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      How to Enable Microsoft Edge’s New ‘Kids Mode’ / LifehackerAustralia · Friday, 19 February, 2021 - 18:00 · 2 minutes

    Microsoft is testing a new “Kids Mode” for Edge that makes the browser safer for younger users with just a few clicks.

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    Edge already has several family features, but those settings must be manually set up and apply to all users in a family group. Kids Mode, however, can be turned on or off by the parents and comes with heightened security and content filters built-in, including blocked sites, Bing Safe Search, and family-friendly browser themes.

    Kids Mode is still in development, but you can try it out early in the latest Edge Canary build. It will come to the developer build next, then should be available in the stable build sometime in the future. If you download Edge Canary for Kids mode, keep in mind it will install as a separate version of Edge — so if you’re trying to keep your kids away from certain content, you’ll need to make sure they’re using Edge Canary instead of the normal version. It’s also important to note that Edge Canary is full of other unfinished features and settings, which could cause occasional crashes and other errors.

    How to enable Kids Mode

    Whether you test Edge’s Kids Mode out early or wait for it to come to a more stable version, turning it on is easy: Open the browser, then click the Profile image in the upper-right, and select “Kids Mode.”

    With Kids Mode on, Edge will prevent access to a list of pre-determined websites, which can be modified by going to Settings > Family S afety . This menu also includes activity reports and lets you manage all the other profiles and devices used by your family. Bing will also be permanently set to ‘Safe Search’ when the browser is in Kids Mode.

    Finally, Kids Mode can be customised with its own kid-friendly browser themes — just click the settings icon from a new tab and click “Custom, and then “Manage” under “Background Image.”

    [ The Verge ]

    The post How to Enable Microsoft Edge’s New ‘Kids Mode’ appeared first on Lifehacker Australia .

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      How Do I Fix a Glitched Photo Library in macOS? / LifehackerAustralia · Friday, 19 February, 2021 - 14:00 · 7 minutes

    You do everything right, yet disaster still strikes. Such is the world of troubleshooting a fussy PC, like when a prompt suggests that it’s fixing your computer but somehow makes a situation worse.

    At least, that’s where Lifehacker reader Joanne finds herself today. She recently wrote to Tech 911 with the following question:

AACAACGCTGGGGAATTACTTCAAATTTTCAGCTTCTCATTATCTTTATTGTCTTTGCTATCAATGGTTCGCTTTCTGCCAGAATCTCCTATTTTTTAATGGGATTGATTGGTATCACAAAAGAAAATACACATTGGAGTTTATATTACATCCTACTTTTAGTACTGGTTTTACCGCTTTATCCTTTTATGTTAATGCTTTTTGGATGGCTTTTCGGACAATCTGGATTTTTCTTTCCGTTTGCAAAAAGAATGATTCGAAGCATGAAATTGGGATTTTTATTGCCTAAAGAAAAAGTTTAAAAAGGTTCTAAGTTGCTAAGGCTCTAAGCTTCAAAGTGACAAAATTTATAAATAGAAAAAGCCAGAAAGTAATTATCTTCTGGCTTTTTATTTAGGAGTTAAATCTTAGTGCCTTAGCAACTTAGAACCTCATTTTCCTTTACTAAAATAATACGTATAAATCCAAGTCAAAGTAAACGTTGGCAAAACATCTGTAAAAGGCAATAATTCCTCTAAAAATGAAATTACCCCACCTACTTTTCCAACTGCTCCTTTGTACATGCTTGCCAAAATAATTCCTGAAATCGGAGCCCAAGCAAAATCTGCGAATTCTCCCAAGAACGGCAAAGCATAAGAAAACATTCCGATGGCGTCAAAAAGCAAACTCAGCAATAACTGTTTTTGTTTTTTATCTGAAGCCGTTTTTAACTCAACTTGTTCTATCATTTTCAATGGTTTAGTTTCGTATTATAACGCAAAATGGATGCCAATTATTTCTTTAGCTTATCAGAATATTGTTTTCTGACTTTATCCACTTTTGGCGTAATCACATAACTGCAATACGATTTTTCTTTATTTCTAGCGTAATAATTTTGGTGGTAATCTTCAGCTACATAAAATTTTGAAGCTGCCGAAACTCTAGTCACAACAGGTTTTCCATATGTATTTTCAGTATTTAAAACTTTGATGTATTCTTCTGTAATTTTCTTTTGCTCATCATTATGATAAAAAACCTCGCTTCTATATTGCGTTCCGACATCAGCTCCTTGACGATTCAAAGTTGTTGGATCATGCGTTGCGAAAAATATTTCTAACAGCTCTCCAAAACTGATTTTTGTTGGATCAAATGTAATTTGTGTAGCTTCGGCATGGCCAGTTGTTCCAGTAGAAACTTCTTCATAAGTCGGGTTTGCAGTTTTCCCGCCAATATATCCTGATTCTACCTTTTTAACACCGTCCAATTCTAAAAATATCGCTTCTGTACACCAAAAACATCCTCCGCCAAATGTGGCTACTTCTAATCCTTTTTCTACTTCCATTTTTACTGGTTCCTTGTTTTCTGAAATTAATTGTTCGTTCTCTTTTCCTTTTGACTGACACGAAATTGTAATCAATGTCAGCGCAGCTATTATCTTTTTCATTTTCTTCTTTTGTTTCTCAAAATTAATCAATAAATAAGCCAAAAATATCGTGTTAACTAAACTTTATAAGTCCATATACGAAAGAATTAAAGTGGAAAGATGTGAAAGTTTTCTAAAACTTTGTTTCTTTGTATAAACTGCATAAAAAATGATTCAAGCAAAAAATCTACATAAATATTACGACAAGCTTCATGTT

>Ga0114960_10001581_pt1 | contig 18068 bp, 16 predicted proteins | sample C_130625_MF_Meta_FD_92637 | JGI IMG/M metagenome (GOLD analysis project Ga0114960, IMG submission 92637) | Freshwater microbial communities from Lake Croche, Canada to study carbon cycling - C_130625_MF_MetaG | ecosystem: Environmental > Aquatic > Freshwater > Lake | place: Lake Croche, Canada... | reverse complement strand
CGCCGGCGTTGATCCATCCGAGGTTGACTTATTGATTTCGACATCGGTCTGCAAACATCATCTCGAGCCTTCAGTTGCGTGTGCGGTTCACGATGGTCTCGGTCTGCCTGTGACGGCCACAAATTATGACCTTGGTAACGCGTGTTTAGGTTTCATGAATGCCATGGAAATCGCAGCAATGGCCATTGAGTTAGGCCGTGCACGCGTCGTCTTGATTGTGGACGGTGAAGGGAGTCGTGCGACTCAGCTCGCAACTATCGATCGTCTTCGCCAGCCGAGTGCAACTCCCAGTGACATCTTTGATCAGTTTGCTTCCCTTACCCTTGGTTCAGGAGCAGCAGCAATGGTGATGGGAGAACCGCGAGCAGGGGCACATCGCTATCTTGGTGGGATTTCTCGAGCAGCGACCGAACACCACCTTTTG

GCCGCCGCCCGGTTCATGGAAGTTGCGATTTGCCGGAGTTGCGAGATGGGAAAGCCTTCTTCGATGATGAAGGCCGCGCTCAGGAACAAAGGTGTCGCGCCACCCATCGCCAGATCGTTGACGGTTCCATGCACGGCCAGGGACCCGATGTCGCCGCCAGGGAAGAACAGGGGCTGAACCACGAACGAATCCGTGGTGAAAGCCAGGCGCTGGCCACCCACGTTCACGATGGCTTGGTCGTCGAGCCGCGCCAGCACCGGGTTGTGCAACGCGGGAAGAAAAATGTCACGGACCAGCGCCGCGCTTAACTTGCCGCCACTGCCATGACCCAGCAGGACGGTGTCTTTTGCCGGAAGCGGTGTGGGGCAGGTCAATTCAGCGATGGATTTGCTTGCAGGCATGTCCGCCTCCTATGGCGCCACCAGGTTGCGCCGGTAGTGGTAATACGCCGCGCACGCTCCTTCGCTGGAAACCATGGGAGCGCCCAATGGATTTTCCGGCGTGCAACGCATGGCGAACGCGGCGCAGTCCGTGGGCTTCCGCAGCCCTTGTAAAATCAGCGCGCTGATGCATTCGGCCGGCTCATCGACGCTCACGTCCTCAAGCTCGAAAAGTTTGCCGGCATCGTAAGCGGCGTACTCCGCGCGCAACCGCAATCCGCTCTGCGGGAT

This is a long shot but last resort after 19 days of everything I can think of.

    I had 31700 photos and 1100 videos on my iMac photo library. Releasing there were some duplicates I downloaded photosweeper, just started the process when photo library crashed. When I reopened library it asked me to rebuild library which I did and now there are only 3409 photos!!!!

    I can’t seem to find a masters but do have an originals file which only seems to have photos up until 2016 when I last changed my Mac.

    I have tried using finder spotlight which comes back with more than 80000 images and when I try to copy my Mac continues to restart due to error.

    I thought I had last backed up my photos to a usb drive in February 2020 but when I try open the file Photos 2020 it come back saying error.

    I am a mother of 4 and the majority of the images are of my children and I am pretty desperate to restore my library. Can you offer any help or advice?

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    When a recovery doesn’t recover

    I’m sorry you’re dealing with this, Joanne. This must have been quite the three-week bout of anxiety for you; at least, that’s how I would have felt if I suddenly lost some 27,000+ photographs. To that point, I’ve never experienced this on my Mac, but also all my photos go straight to the cloud to live on someone else’s servers because I don’t trust one hard drive or operating system to preserve my data.

    I don’t say that to scold you, but to remind everyone that regularly backing up your critical data (especially photographs you can’t bear to lose) should be a regular part of your digital life. When in doubt, simply remember this: store your files in as many places as you can, because it never hurts to have multiple backups.

    Generally, I’d recommend sticking to three locations: Your computer, a cloud service, and some kind of external storage that you control such as a USB hard drive. You don’t have to back up your files to all these places at once every time — perhaps you sync your PC’s photo folder to the cloud, or simply drop every photo you take into cloud storage from your device or PC. Maybe copying your photo archive from your PC to external storage is something you do more sparingly, in case you ever need to restore an older file, but aren’t concerned that you’ll lose everything in your cloud storage.

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    And speaking of backups, if you find yourself in this predicament with your Mac again, the first thing you should do is make a full, direct copy of your photo library to somewhere else (whether that’s to another folder on your PC or some kind of external storage). That gives you the ability to go back to the way things were right when the issue occurred, in case your troubleshooting happens to make things worse.

    While it appears that your troubleshooting has made things worse, I think you still have a few options you can try to restore your photos. First off, have you checked iCloud ? That sounds basic, but if you’ve been backing up your photos from your Mac to Apple’s online storage (ideally automatically), everything in your photo library might still be there.